Analysis Of W. E. B. Dubois Souls Of Black Folk

analytical Essay
1531 words
1531 words

W.E.B. DuBois’ Souls of Black Folk There is no doubt that black culture is full of eloquent and intellectual writers. During the Reconstruction and Harlem Renaissance, many would arrive at the forefront of modern literature that would begin to unravel stereotypes and reframe the black experience of being human in every genre. But none was as sophisticated and truly committed to using every platform of writing available to him than W.E.B. Du Bois. He made it a mission in his writings to attend to what it was to be black: to be black in black skin; to be a black intellectualist versus a non-intellectualist black, to be a black living in economic, social and political deficiency and discriminatory neglect; and to be black, and viewed essentially …show more content…

In this essay, the author

  • Analyzes how w.e.b. du bois used every platform of writing available to him to address what it was to be black in black skin, economic, social, and political deficiency and discriminatory neglect.
  • Explains that souls of black folks was meant to be a layout or format for the spiritual process of merging black and white americans. each chapter begins with spiritual which speaks to an element of black american suffering and the hope that carried them through it.
  • Analyzes how du bois gives readers a look behind the veil to become more deeply acquainted with the black american's true experience of being of the human race.
  • Analyzes how du bois devotes the latter chapters of souls of black folk to addressing intrinsically the cost of racism, discrimination and prejudice on those who must fight through them to pursue their dreams.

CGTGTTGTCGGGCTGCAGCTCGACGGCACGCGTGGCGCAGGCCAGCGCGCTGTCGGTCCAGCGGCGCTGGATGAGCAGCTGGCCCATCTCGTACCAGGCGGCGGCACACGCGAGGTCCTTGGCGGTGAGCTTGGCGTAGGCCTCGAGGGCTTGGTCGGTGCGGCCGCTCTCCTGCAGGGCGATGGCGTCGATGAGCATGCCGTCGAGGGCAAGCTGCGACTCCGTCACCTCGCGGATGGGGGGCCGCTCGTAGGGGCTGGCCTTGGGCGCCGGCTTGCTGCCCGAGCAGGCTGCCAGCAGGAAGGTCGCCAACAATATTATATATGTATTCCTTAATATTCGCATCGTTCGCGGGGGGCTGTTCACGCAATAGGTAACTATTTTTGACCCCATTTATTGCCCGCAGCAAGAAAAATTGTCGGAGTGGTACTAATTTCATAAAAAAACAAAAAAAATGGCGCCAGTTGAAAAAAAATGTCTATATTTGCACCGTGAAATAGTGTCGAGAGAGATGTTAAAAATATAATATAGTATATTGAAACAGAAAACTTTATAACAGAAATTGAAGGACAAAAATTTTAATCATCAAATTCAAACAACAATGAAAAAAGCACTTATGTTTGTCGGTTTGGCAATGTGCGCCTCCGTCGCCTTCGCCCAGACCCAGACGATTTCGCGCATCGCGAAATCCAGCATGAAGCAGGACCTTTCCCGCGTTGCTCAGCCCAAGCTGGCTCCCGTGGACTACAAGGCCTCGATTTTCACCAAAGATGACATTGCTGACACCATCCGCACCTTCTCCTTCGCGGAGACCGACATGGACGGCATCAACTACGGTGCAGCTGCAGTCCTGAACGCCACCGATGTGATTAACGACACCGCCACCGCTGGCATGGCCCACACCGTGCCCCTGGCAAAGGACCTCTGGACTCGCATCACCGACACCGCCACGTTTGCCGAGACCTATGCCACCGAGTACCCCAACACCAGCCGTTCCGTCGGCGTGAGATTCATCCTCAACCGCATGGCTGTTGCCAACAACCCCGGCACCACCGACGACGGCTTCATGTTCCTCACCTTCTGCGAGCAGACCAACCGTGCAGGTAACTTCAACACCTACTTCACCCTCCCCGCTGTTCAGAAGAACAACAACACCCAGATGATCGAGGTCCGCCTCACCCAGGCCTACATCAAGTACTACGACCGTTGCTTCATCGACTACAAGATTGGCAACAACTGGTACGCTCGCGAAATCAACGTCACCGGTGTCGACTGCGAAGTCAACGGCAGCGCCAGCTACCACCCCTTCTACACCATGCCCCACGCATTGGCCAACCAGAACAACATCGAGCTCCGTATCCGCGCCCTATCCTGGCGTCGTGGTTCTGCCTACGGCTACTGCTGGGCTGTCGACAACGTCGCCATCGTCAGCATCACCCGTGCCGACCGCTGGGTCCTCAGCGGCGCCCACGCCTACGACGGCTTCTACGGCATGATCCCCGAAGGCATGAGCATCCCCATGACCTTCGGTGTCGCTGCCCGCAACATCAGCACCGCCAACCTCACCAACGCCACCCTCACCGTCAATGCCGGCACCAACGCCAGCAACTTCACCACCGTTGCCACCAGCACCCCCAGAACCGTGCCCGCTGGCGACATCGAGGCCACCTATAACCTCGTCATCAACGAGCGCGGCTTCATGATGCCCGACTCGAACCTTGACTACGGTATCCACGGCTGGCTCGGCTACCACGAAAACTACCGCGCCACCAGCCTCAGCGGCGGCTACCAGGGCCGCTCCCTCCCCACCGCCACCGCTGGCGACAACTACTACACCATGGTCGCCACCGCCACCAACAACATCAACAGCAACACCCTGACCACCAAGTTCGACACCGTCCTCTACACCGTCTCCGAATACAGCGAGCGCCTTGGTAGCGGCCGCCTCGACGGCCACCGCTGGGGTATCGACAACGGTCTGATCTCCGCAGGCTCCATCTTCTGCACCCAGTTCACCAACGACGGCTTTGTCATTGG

• Analyzes how du bois' souls of black folk makes clear the psychological, spiritual, physical, economic, social, and political impact of the color-line.
  • Analyzes how du bois souls of black folk transcended known racial and historical limits and the shrouded color-line issue facing black americans.

Washington. Du Bois made distinct remarks towards how the differences in their upbringing impeded the sort of freedom of thought he was able to have, and showed contempt for his perceived allegiance with whites in their agreement that blacks were not equal, or as valuable to require such equality; this was evidenced in the way he limited his own endeavors in pursuit of higher education, and political and economic gains for all black people. Du Bois tomb was also formally connected with the evolution of black culture. It has been identified as a precursor of the social revolution, the inception of the National Association for the Advancement of Colored People (N.A.A.C.P.), and a vision for how to confront and defeat the ‘color-line’ issue facing black Americans. Constructed of fourteen essays, and speech resonating of absolute idealism, Souls of Black Folk spiritually transcended known racial and historical limits, and the shrouded color-line for all who read it (Brodwin, 1972, p. …show more content…

It is Du Bois awareness of the veil that gives him the opportunity to step in and out it. He is not imprisoned and blinded by the veil, and writes not just to make black Americans aware of it, but also to give whites the opportunity to look at what they had created in erecting it, and how both races could play part in taking down the veil. The use of spirituals enforces the black Americans journey of striving for better in times of war, or the failed Reconstruction, and in the experience of living on the other side of the color-line, while trying push through it towards better times. The stories within the chapters are punctuated with beautiful and spiritual hymns, personal disclosures, facts, and psychological impacts that racism has imparted on the relationship between black and white Americans. The metaphor of the veil is impressive, and understood as a construct born of the color-line, which in turn created within the black American a double-consciousness. This condition would not allow them to see, or be themselves wholly, as the stereotypical images and beliefs of whites overshadowed them, made them invisible behind the veil. Du Bois real hope in constructing Souls of Black Folks was to give blacks a better understanding of their own nature and psychology as a result of others lack of regard for their blackness, while

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